Bigger vs Better: Should your firm merge?

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By Jordan Furlong | Jul 30, 2015

First, see if it can answer “yes” to one essential question.

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So law firm mergers are back in the news again, to the continued fascination of the legal press. For every combination that’s completed and announced, you can count on several others bubbling under in conversations within executive committees and at luncheon gatherings of senior partners, so there likely will be more such deals announced throughout the balance of the year.

It’s not clear that “mergers” are the best word to describe many of these transactions. Some of them involve global behemoths swallowing up comparatively modest firms in desired regions, resembling not so much a business deal as an annexation of territory. Others are billed as marriages of equals, but with so many of these merged firms maintaining their own profit pools, they seem like marriages where the spouses have no joint bank account and keep separate residences.

The common thread among all these deals, however, is that the merging firms go to great lengths to publicize the impressive size of the new entity, the huge number of lawyers, offices, and jurisdictions it will boast. It’s the kind of tactic you could understand if, say, two ice-cream dealers merged and could now deliver 70 flavours in one location, rather than 30 and 40 in separate stores as before. More volume and greater selection are obvious customer benefits in that kind of market.

It’s more difficult to make out clear customer benefits from law firm mergers. There’s an unspoken assumption that more lawyers in more offices in more locations is self-evidently a good thing, a competitive advantage and a client service. And maybe there are tactical benefits to be gained, especially around marketing strength, talent acquisition, and the like.

Yet I can count on the fingers of no hands the number of corporate clients I’ve overheard wishing their law firms were bigger and farther-flung. To the contrary, many clients greet news of a merger with a certain exasperation, having to turn their minds to identifying and resolving potential conflicts, or to awaiting the inevitable rate increases from the new entity.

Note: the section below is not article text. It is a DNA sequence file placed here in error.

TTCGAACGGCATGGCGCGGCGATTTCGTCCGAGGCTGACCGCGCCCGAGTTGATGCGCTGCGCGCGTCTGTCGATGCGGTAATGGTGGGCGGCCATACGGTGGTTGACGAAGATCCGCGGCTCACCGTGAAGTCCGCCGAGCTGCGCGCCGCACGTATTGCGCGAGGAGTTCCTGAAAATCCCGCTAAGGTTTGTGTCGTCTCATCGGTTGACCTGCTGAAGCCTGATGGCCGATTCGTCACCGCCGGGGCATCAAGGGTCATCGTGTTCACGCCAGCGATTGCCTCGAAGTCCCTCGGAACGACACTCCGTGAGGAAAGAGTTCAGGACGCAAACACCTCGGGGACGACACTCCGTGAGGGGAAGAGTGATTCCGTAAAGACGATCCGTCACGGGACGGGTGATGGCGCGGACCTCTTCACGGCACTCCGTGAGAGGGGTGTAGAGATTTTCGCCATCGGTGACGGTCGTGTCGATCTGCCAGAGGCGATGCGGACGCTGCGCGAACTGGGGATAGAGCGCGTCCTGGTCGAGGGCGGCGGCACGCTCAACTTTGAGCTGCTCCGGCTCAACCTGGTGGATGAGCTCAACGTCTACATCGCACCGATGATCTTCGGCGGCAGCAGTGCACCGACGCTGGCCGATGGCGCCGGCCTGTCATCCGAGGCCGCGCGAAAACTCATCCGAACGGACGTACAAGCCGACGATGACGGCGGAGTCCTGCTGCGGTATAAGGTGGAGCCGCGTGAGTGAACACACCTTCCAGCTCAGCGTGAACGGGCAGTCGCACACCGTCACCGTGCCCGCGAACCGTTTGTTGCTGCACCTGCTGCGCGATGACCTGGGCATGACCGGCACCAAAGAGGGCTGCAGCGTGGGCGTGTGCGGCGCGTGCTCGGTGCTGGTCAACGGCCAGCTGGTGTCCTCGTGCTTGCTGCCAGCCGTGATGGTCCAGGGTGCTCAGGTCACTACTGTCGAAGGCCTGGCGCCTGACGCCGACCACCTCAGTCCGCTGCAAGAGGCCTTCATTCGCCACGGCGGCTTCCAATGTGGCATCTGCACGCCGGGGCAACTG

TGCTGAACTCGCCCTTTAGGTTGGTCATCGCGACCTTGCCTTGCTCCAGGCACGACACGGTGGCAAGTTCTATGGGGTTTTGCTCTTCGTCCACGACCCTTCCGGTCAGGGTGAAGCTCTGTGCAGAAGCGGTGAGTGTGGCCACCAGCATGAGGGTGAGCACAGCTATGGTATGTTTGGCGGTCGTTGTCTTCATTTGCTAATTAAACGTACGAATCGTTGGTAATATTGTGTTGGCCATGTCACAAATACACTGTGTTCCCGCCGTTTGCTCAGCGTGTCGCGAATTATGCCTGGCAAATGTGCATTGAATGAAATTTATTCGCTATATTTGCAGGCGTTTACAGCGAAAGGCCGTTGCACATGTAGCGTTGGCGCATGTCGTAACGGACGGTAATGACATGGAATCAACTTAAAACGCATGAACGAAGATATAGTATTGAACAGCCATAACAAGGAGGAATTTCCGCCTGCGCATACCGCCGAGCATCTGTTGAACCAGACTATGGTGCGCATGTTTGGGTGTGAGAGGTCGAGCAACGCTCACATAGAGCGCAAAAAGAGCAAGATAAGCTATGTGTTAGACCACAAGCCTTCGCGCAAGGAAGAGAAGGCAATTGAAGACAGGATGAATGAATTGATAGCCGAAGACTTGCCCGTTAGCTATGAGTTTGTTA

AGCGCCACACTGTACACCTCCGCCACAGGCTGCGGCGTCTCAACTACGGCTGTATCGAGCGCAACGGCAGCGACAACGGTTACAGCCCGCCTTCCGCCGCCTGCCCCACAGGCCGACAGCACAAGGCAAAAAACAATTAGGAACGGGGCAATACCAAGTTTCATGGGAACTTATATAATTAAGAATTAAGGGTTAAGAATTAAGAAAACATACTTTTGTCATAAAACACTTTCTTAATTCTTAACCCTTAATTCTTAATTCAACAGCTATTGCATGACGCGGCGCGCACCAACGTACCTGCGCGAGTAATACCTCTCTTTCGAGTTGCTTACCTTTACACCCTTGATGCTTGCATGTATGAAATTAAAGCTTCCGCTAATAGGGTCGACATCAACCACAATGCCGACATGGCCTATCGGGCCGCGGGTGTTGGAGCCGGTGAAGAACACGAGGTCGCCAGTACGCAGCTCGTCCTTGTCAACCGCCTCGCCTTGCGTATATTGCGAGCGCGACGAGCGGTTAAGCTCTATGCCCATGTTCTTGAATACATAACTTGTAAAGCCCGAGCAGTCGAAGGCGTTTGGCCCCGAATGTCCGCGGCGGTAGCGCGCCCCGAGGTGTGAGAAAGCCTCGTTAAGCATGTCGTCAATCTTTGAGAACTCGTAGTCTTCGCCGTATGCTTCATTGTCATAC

Any law firm that’s considering a merger or acquisition should ask itself one question — the same question, really, that it should raise whenever any foundational or strategic decision is in play: “Would this make our firm more effective?” It’s a powerful question, because it forces the firm to focus its attention on its fundamental business purpose.

The point of any business is to serve its customers. For a law firm, that translates into helping clients in its chosen markets achieve their goals by addressing their legal challenges and opportunities. A law firm should be considered successful only to the extent it helps clients achieve their law-related objectives. Would a merger allow the firm to accomplish this mission more effectively? And if so, how?

Effectiveness, remember, is defined from the perspective of the client, not the firm. Clients consider a firm effective if it anticipates and meets their legal needs in the context of their business realities, demonstrates real commitment to procedural improvements that increase quality while reducing cost, provides reliability and competitiveness around pricing, and keeps lines of communication buzzing and productive. Mergers, by themselves, aren’t going to move the needle very far on any of those criteria.

Mergers might very well deliver competitive advantages, although I’d love to see a study that contrasted those advantages with the costs of merger, which are manifold and substantial. But potential mergers ought to be scrutinized primarily with specific reference to how they will enhance the firm’s effectiveness in its chosen markets, rather than with vague assurances that “global clients want one-stop shopping.”

Size alone is no longer a significant differentiator for law firms. Increased profitability does not correlate strongly with increased size, nor does talent retention, realization rates, client satisfaction, or a host of other measurable criteria with which firms should be closely concerned. There is little evidence that becoming bigger means your firm becomes better. If you’re unsure about this, feel free to call up a few key clients and ask them what they think about your merger plans. Their responses should be illuminating.